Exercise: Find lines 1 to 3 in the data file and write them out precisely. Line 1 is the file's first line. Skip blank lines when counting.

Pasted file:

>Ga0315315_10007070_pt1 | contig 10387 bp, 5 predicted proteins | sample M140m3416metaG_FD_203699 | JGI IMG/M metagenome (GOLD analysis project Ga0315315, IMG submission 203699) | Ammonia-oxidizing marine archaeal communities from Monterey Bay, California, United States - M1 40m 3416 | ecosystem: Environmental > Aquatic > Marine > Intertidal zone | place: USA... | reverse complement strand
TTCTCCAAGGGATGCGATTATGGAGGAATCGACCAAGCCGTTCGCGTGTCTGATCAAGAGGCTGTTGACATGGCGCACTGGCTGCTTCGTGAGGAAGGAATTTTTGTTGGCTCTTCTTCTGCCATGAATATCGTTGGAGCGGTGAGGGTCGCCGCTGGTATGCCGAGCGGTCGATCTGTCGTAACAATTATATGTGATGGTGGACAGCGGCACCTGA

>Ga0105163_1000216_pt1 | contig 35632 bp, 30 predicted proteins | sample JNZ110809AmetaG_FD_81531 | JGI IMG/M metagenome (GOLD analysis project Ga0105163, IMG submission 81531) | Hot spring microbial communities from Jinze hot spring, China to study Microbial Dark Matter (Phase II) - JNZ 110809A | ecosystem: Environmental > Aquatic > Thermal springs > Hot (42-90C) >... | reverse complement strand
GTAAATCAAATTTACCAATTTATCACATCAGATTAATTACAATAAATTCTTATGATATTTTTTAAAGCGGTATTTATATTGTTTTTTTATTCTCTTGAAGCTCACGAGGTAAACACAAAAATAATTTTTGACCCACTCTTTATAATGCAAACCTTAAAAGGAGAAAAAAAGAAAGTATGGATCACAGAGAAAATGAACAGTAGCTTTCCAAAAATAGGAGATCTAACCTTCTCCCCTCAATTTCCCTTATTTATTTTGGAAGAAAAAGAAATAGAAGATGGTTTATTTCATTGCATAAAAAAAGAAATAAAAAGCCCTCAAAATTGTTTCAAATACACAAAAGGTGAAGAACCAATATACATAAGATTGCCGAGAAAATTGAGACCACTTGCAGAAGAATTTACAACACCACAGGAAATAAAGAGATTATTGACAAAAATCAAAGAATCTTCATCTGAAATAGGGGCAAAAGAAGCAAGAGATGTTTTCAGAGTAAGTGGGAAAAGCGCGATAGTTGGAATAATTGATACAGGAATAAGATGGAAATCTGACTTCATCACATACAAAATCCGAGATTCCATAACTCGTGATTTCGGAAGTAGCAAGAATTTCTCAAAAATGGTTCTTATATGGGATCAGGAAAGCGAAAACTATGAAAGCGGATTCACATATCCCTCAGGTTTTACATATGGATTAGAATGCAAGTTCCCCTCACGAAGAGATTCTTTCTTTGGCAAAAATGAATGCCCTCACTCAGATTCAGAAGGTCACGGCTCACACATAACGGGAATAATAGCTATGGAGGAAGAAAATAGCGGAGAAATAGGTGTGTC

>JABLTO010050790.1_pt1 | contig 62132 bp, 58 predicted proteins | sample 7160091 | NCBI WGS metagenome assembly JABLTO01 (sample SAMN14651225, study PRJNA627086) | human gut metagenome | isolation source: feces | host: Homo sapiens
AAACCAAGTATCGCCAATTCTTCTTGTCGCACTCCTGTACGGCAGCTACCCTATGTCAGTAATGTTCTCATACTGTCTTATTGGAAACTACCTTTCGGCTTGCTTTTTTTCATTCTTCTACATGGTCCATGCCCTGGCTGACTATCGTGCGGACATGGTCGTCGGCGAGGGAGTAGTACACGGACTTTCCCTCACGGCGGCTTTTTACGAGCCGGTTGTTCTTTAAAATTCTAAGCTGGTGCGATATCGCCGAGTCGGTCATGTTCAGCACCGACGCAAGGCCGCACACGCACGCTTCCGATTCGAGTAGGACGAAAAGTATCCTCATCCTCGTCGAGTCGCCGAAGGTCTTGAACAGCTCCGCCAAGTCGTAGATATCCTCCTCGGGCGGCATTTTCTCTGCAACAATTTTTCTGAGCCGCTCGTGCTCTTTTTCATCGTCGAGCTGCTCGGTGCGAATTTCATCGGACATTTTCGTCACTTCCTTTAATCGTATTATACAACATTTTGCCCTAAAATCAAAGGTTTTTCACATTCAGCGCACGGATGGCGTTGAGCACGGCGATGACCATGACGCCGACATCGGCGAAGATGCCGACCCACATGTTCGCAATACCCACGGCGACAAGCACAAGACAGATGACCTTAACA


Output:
>Ga0315315_10007070_pt1 | contig 10387 bp, 5 predicted proteins | sample M140m3416metaG_FD_203699 | JGI IMG/M metagenome (GOLD analysis project Ga0315315, IMG submission 203699) | Ammonia-oxidizing marine archaeal communities from Monterey Bay, California, United States - M1 40m 3416 | ecosystem: Environmental > Aquatic > Marine > Intertidal zone | place: USA... | reverse complement strand
TTCTCCAAGGGATGCGATTATGGAGGAATCGACCAAGCCGTTCGCGTGTCTGATCAAGAGGCTGTTGACATGGCGCACTGGCTGCTTCGTGAGGAAGGAATTTTTGTTGGCTCTTCTTCTGCCATGAATATCGTTGGAGCGGTGAGGGTCGCCGCTGGTATGCCGAGCGGTCGATCTGTCGTAACAATTATATGTGATGGTGGACAGCGGCACCTGA

>Ga0105163_1000216_pt1 | contig 35632 bp, 30 predicted proteins | sample JNZ110809AmetaG_FD_81531 | JGI IMG/M metagenome (GOLD analysis project Ga0105163, IMG submission 81531) | Hot spring microbial communities from Jinze hot spring, China to study Microbial Dark Matter (Phase II) - JNZ 110809A | ecosystem: Environmental > Aquatic > Thermal springs > Hot (42-90C) >... | reverse complement strand